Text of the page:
With that said, our banks seem to have handled the transition to instant transactions just fine already. On a holiday in Tel Aviv, I used my debit card to pay for something but the machine didn't ask for a PIN. I wanted to make sure the shop got their money, even though the clerk assured me everything was ok. Sure enough, my phone showed the transaction right there, seconds later. The reverse happened when I bought an expensive second hand car. I transfered the money to the guys account from his living room; he used his computer to see the money arriving at the same moment. The latter was only possible because the guy was with the same bank; transactions between banks still dake 1-2 days to complete, but it would appear that the banks have had their internal accounting stuff modernised already.
    • A bank is simply an IT business with ridiculously high usage fees. The 'war on cash' is another way for banks to skim money off every transaction.
  • unlike what is implied here, main business of banks is extending credit (iow loaning money)at interest. money obtained through variety of means, mainly deposits.
    and loaning money can be only partially subjected to automation, and usually require lot of human interactions and long term relationships, and lots of specific customization. that is why small banks and banks branches still continue to exist .

    that is also why technology wont make banks obsolete anytime soon. if bank lose deposit taking due to tech

  • bollocks (Score:5, Interesting)

    by Anonymous Coward on Saturday March 26, 2016 @05:46AM (#51781283)

    Actually pretty much most of the large banking computer network crashes the BBC are refering to in this article can be traced to the backoffice and maintenance of the systems being outsourced to India from the UK less than 8 months or so earlier and the whole way its been approached (to save money by offshoring skilled labour to where its percieved to be cheaper).
    So banking, long term systems with ultra stable operation, outsourced maintenance, fire all the people who know the systems, dont get reasonable knowledge transfer because of the scummy way it has been managed, and 6 months later find your core business reliant on that infrastructure goes to shit. Sending inter bank transfers on a schedule into swift has little to do with this and is just a excuse being trotted out to cover up the whole shitstorm created by mis-management.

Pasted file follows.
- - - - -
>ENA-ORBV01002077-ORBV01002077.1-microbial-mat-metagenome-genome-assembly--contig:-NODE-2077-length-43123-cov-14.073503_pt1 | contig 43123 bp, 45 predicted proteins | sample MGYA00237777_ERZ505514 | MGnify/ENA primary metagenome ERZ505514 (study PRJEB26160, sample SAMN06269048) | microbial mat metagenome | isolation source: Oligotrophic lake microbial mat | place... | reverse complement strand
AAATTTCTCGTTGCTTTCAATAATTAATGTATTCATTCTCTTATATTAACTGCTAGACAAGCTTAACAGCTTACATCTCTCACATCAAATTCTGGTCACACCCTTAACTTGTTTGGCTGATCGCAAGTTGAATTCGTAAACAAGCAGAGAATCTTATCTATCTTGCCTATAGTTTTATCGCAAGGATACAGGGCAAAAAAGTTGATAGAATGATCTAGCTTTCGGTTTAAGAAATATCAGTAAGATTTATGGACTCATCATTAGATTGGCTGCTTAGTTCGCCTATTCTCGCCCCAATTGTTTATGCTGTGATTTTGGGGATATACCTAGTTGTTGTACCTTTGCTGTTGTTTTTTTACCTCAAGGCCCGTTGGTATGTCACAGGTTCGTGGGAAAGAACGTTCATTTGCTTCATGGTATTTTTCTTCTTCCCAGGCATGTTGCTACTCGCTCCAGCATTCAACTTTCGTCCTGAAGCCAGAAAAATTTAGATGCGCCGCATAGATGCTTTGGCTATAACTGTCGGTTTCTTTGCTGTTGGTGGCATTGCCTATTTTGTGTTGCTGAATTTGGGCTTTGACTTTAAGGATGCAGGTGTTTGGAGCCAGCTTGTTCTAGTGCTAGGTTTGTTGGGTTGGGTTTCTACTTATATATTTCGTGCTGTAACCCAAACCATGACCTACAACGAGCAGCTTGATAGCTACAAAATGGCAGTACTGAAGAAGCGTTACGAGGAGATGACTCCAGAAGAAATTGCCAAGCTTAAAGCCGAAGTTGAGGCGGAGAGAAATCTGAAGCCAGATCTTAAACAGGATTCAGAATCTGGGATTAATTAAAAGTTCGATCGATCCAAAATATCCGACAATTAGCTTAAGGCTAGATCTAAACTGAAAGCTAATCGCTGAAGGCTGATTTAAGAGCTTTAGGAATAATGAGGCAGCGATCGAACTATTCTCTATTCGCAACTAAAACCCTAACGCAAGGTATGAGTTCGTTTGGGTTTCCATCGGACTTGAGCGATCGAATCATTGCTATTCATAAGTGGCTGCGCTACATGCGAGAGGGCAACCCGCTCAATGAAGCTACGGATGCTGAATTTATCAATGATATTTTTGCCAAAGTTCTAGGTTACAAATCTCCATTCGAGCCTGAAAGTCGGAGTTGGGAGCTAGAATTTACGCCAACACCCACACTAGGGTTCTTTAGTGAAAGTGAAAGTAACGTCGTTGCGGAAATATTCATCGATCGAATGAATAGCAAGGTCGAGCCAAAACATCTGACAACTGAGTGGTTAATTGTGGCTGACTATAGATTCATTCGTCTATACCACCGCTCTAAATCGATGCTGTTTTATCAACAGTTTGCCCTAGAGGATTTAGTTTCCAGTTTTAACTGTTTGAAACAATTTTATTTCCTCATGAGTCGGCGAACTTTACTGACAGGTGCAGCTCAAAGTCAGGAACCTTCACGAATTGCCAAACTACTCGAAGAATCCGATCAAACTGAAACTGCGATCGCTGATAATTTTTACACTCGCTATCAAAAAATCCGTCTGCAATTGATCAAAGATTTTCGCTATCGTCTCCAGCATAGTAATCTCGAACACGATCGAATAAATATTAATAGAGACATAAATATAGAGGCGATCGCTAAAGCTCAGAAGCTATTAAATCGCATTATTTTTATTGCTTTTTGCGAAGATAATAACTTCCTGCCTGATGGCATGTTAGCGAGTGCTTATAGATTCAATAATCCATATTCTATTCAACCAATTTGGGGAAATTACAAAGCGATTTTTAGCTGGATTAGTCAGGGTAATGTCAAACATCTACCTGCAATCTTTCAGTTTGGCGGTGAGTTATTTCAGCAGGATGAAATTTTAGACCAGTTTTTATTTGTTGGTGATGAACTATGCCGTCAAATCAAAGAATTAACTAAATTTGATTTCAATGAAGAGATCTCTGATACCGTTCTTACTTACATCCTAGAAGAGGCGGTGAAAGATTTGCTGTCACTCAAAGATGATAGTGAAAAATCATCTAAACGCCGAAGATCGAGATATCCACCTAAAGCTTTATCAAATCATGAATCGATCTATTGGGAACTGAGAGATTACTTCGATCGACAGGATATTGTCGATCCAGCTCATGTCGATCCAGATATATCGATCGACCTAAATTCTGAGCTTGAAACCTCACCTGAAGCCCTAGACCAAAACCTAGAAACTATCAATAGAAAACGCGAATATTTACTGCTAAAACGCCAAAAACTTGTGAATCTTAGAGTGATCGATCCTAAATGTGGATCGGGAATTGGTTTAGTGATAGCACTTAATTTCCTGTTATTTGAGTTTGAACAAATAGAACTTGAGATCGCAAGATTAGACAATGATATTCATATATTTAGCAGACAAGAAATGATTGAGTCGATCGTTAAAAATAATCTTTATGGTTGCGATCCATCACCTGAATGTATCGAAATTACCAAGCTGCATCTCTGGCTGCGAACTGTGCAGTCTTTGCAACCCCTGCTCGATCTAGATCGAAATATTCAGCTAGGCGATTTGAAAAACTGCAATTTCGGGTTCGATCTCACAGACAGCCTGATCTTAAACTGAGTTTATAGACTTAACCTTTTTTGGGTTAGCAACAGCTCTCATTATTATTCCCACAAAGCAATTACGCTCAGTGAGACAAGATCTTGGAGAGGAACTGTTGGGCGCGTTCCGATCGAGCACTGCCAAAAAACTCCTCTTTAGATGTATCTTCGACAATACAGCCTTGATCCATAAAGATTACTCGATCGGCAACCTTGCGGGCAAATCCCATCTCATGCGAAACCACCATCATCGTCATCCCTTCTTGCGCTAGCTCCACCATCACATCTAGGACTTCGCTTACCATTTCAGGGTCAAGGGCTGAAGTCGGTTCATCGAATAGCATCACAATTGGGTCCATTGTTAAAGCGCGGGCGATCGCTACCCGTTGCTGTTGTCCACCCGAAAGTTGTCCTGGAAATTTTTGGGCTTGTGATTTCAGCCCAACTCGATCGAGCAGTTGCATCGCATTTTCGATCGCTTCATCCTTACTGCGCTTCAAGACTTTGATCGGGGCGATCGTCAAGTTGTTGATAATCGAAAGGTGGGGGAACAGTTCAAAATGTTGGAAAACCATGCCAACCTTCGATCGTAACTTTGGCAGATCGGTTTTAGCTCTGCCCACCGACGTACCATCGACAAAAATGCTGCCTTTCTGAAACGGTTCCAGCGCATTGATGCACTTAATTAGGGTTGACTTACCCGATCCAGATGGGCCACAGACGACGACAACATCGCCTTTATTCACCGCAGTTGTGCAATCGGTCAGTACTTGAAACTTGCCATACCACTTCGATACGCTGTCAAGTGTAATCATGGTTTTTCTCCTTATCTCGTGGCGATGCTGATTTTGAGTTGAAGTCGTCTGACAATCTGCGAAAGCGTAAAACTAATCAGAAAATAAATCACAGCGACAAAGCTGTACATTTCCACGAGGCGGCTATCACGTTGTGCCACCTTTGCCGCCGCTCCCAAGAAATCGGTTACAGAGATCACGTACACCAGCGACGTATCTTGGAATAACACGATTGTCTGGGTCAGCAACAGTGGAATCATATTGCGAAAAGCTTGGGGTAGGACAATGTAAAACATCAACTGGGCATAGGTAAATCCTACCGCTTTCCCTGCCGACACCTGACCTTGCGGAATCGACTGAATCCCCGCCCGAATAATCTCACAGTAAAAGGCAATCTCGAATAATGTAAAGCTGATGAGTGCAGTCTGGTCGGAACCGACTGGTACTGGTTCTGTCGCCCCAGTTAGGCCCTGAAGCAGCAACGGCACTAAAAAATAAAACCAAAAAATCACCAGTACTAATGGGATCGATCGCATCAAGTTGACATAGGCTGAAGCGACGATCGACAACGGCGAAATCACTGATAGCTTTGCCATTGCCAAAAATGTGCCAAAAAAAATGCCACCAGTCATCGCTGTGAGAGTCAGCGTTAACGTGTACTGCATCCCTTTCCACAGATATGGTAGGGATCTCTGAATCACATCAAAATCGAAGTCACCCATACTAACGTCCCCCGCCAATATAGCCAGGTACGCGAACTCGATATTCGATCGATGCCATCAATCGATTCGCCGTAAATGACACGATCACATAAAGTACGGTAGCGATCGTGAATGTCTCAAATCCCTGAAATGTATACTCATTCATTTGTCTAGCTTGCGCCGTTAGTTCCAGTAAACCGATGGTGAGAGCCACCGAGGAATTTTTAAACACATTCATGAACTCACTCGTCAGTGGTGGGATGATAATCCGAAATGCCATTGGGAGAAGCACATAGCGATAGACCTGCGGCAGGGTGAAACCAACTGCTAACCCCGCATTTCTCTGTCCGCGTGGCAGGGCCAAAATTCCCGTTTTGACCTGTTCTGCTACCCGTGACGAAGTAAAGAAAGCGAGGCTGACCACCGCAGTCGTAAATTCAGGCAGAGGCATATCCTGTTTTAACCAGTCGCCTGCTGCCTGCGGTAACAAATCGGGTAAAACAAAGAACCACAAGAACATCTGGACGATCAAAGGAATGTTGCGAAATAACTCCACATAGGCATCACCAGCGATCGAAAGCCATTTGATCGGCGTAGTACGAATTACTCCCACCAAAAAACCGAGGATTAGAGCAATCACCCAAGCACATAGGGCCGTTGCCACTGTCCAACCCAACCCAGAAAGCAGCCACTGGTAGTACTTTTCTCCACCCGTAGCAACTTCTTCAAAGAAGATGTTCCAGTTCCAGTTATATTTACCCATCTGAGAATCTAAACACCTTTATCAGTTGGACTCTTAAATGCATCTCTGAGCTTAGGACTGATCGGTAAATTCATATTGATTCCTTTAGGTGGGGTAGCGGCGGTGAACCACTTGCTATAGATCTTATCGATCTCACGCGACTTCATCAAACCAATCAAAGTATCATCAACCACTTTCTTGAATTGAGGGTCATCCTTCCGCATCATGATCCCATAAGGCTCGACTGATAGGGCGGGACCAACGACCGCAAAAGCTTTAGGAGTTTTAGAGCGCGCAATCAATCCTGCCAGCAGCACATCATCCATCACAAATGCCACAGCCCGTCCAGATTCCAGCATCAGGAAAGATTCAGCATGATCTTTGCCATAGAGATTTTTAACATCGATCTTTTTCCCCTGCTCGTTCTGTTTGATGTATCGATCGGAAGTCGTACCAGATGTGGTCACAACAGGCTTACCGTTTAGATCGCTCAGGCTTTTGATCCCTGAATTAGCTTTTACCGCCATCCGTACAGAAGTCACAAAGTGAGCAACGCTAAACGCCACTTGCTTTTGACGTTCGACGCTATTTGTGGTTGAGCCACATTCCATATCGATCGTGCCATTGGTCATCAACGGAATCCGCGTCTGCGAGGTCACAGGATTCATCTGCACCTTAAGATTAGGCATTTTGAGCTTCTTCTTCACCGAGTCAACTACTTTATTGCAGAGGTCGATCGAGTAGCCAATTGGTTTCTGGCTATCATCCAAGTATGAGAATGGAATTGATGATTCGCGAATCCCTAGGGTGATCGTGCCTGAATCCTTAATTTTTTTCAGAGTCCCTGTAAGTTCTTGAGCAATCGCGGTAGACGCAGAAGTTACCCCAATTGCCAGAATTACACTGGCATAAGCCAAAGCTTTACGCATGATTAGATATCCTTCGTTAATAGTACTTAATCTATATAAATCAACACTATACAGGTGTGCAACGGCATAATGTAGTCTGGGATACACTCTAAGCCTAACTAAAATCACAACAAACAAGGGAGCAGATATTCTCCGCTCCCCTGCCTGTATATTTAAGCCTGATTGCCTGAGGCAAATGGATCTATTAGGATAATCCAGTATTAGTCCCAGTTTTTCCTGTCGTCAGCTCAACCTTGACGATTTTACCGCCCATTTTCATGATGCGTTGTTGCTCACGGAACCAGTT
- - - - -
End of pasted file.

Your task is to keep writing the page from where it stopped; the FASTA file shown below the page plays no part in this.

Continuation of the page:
Disclaimer, I work in large corporate areas in the UK and have had a birds eye view of the farce.

  • by Archtech ( 159117 ) on Saturday March 26, 2016 @06:46AM (#51781357)

    This article is just about what I would expect from the BBC. Apparently the writer has no domain knowledge or experience of his own, so he relies entirely on what a number of different people (some of them self-seeking) see fit to tell him. Then he tries to fit the pieces together, like a rather slow child attempting a jigsaw puzzle.

    1. The title "Is old tech putting banks under threat of extinction?" is precisely the wrong way round. As we can all see, "old tech" has stood the banks in good stead and enabled them to run continuously and fairly reliably for 60 years or more. It's the addition of "new tech", and changes in the business, that add the risks.

    2. '"For the next five years - and we're talking globally - every incumbent banking player who's been around for a while will have an increased risk of outages," says Julian Skan, managing director of financial services at consultancy Accenture'. The journalist adds no comment or criticism, because Accenture is entirely authoritative and reliable. For anyone who remembers that far back, "Accenture began as the business and technology consulting division of accounting firm Arthur Andersen". https://en.wikipedia.org/wiki/... [wikipedia.org] The new name, as far as I know, was deemed necessary to escape from the appalling connotations of "Arthur Andersen". The interesting thing about the quotation is that it gives no reason for the alleged increased risk of outages.

    3. Next, under the heading "Legacy issue", we are informed that 'The problem is that the old mainframe computers - the workhorses of the global banking industry - have been chugging away keeping tabs on all our transactions for decades now. They're slow and reliable'. There are only two glaring, outrageous mistakes in this. First, the "old mainframe computers" themselves do not pose any problem at all. Second, they are very reliable but absolutely not slow. No doubt Matthew Wall has some dim idea that the same mainframes have been chugging away for 60 years, but surprise! IBM and others have continually upgraded their mainframes, and those of today are among the fastest and most powerful computers on the market. The IBM guideline for mainframe response time used to be half a second - with up to 1 or even 2 seconds allowed where the mainframe was remote (in one case, users in Australia were getting a 2-second response time from a mainframe in London). As today's mainframes are much more powerful, and comms are quicker, I can't see that this response time expectation should have changed much. In fact, it is Windows machines and even Unix servers that are much slower and less consistent in the response time they give. Since mainframes were designed, along with their tightly integrated software such as IMS and CICS, to handle transactions at the fastest possible rate, they are far more efficient at this kind of work than any other computers - which is why the predictions, starting before 1990, of the mainframe's demise have never materialized. Oh, and Matthew - "The definition of 'a legacy system' is one that works".